Figure 1.1 shows how the Geographic Expansion has proceeded, rising from a mere 25 million arrivals in 1950 to 750 million in 2004, 900 million in 2007, and a billion in 2012. It is expected that we will reach 1.6 billion tourist stayover arrivals by 2020.  In the early of days of this expansion, most of the activity was between and within More Developed Countries, or MDCs,  but by the 1960s many wealthier tourists with discretionary income and time began travelling in significant numbers to Less Developed Countries, or “LDCs” in what has been called “the global south SunLust countries”, otherwise known as “the international pleasure periphery”.
The most recent stage of global tourism diffusion has resulted from the emergence of a significant middle class in the LDC nations and now we see about 5 percent of all tourism is based on movements from LDCs to other LDCs and up to the Global North MDCs. From a sustainability perspective we must acknowledge that the areas of greatest biodiversity and cultural diversity are in the Global South and that these sensitive locations are  at the same time the areas experiencing the greatest ecological and cultural impacts as huge numbers of people flock to experience what they consider “ the exotic”  .

Jafari’s model.

The academic Jafari has studied how perceptions of tourism’s impact have changed along with this exponential growth and provides some reason for hope.  His model describes what he calls four influential and sequential  “platforms” used in policy making.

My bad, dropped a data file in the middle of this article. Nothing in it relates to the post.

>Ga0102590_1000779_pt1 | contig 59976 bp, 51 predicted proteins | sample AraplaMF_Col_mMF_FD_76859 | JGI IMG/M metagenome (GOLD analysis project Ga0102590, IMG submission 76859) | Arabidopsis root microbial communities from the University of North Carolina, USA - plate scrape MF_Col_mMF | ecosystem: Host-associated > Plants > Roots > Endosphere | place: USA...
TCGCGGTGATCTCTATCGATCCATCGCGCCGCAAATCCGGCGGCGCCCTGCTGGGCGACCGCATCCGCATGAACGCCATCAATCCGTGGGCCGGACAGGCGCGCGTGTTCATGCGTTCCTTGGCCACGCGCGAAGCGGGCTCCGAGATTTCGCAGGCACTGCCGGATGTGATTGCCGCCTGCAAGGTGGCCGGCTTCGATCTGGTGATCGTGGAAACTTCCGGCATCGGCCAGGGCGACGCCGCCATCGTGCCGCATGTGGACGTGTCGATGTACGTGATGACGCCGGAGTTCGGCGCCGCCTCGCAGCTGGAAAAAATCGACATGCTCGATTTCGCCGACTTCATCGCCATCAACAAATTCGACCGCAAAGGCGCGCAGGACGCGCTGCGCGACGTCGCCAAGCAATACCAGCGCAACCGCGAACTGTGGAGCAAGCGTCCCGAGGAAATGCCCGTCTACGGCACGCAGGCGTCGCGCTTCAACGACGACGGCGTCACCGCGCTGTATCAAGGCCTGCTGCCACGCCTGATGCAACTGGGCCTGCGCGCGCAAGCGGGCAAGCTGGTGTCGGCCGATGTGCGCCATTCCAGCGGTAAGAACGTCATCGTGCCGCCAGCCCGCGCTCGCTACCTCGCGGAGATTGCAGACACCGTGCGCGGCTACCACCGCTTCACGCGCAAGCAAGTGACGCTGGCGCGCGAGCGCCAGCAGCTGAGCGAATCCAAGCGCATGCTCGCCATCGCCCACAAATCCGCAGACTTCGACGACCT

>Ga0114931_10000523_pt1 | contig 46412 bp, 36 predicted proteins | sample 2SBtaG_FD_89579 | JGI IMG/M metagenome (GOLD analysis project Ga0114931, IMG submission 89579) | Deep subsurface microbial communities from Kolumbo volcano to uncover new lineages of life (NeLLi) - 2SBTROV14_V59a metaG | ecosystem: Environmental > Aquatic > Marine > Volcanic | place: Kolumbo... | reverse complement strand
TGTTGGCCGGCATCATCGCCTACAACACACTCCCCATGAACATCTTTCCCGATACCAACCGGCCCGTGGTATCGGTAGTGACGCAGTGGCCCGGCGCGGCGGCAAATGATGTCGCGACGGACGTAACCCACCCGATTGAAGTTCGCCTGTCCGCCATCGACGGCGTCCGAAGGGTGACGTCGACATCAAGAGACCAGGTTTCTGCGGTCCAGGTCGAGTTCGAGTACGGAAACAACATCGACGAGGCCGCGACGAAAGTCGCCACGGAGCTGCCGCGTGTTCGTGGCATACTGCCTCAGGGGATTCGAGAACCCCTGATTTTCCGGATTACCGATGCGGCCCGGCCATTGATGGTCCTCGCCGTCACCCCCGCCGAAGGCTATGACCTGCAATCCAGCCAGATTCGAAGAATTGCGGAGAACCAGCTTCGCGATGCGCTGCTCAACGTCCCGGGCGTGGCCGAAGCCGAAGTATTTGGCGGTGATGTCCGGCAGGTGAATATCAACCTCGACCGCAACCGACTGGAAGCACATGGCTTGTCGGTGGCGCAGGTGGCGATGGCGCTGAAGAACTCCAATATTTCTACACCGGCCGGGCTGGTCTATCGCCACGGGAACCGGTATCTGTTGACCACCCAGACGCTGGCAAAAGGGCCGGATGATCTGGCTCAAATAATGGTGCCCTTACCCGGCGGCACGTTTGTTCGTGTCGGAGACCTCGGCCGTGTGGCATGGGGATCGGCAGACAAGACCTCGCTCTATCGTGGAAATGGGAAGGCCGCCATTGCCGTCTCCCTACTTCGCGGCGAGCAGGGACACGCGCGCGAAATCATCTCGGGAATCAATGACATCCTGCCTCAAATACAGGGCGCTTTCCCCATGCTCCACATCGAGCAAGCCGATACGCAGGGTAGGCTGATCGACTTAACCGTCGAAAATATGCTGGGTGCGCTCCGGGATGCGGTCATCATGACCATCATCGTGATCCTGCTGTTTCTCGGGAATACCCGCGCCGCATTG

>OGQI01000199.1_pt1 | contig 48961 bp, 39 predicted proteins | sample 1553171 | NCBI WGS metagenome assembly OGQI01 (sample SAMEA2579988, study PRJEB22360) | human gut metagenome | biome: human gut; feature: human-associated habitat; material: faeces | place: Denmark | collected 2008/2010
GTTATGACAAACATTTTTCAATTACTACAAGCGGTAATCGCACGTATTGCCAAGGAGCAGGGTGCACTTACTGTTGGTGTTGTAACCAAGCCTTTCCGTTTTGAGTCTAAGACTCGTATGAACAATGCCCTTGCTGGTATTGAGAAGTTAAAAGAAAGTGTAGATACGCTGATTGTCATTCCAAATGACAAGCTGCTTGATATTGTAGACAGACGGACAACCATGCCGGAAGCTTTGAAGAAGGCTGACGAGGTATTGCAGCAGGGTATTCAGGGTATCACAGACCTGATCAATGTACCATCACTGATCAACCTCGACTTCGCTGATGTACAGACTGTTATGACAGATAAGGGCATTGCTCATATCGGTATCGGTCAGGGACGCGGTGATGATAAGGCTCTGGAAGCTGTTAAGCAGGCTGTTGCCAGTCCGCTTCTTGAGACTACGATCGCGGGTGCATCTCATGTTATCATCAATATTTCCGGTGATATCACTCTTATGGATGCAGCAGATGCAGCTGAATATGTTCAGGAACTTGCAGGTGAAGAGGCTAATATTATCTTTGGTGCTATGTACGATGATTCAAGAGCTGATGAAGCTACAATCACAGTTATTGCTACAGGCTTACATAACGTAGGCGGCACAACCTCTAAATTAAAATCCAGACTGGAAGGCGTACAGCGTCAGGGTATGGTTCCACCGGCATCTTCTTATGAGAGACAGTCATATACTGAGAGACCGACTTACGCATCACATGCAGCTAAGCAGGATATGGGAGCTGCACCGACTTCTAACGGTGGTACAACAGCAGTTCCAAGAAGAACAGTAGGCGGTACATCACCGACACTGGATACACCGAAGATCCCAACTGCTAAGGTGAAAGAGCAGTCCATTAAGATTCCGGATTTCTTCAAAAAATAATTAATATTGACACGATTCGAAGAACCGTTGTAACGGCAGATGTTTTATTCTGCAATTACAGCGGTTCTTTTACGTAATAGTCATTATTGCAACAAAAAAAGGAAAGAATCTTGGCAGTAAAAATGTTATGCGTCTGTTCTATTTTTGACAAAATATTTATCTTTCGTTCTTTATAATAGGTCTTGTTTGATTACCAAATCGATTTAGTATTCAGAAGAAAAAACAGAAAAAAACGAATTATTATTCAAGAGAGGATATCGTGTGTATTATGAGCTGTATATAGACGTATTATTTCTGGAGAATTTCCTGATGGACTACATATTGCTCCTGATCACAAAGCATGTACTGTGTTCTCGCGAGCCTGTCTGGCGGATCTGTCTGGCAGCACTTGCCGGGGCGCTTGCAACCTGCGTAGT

Advocacy platform
Cautionary platform
Adaptancy platform
Knowledge based platform

The advocacy platform came first, in the ebullient aftermath of the second world war, when American hegemony was assured through military and economic power, and a strong leisure class was forming out of the new prosperity of a rising middle class.  The Advocacy platform naturally advocated for what promoters believed were the overwhelming benefits of tourism.   Advocates  claimed that tourism didn’t need much if any regulation because tourism, according to them,

  • Generates direct revenues
  • Generates indirect revenues through multiplier effects and linkages to other sectors
  • Stimulates regional development
  • Enables strong global performance
  • Promotes cross-cultural understanding
  • And Provides incentives to preserve cultures and natural environments.

This was also the time of the Peace Corps and a time when there was a sense in wealthier countries that encounters with leisure class Americans would inevitably provide “trickle down” benefits, not just economically, but in terms of health, education and “appreciation” for their environments.  There was called a “jingoistic” attitude among even the most open minded travelers that ultimately led the Mexican social critic Ivan Illich to heavily lambast American volunteers in his classic essay, “To Hell With Good Intentions” in which he stated that travelers from MDCs have more to learn and gain from the people in the LDCs they are visiting than vice versa.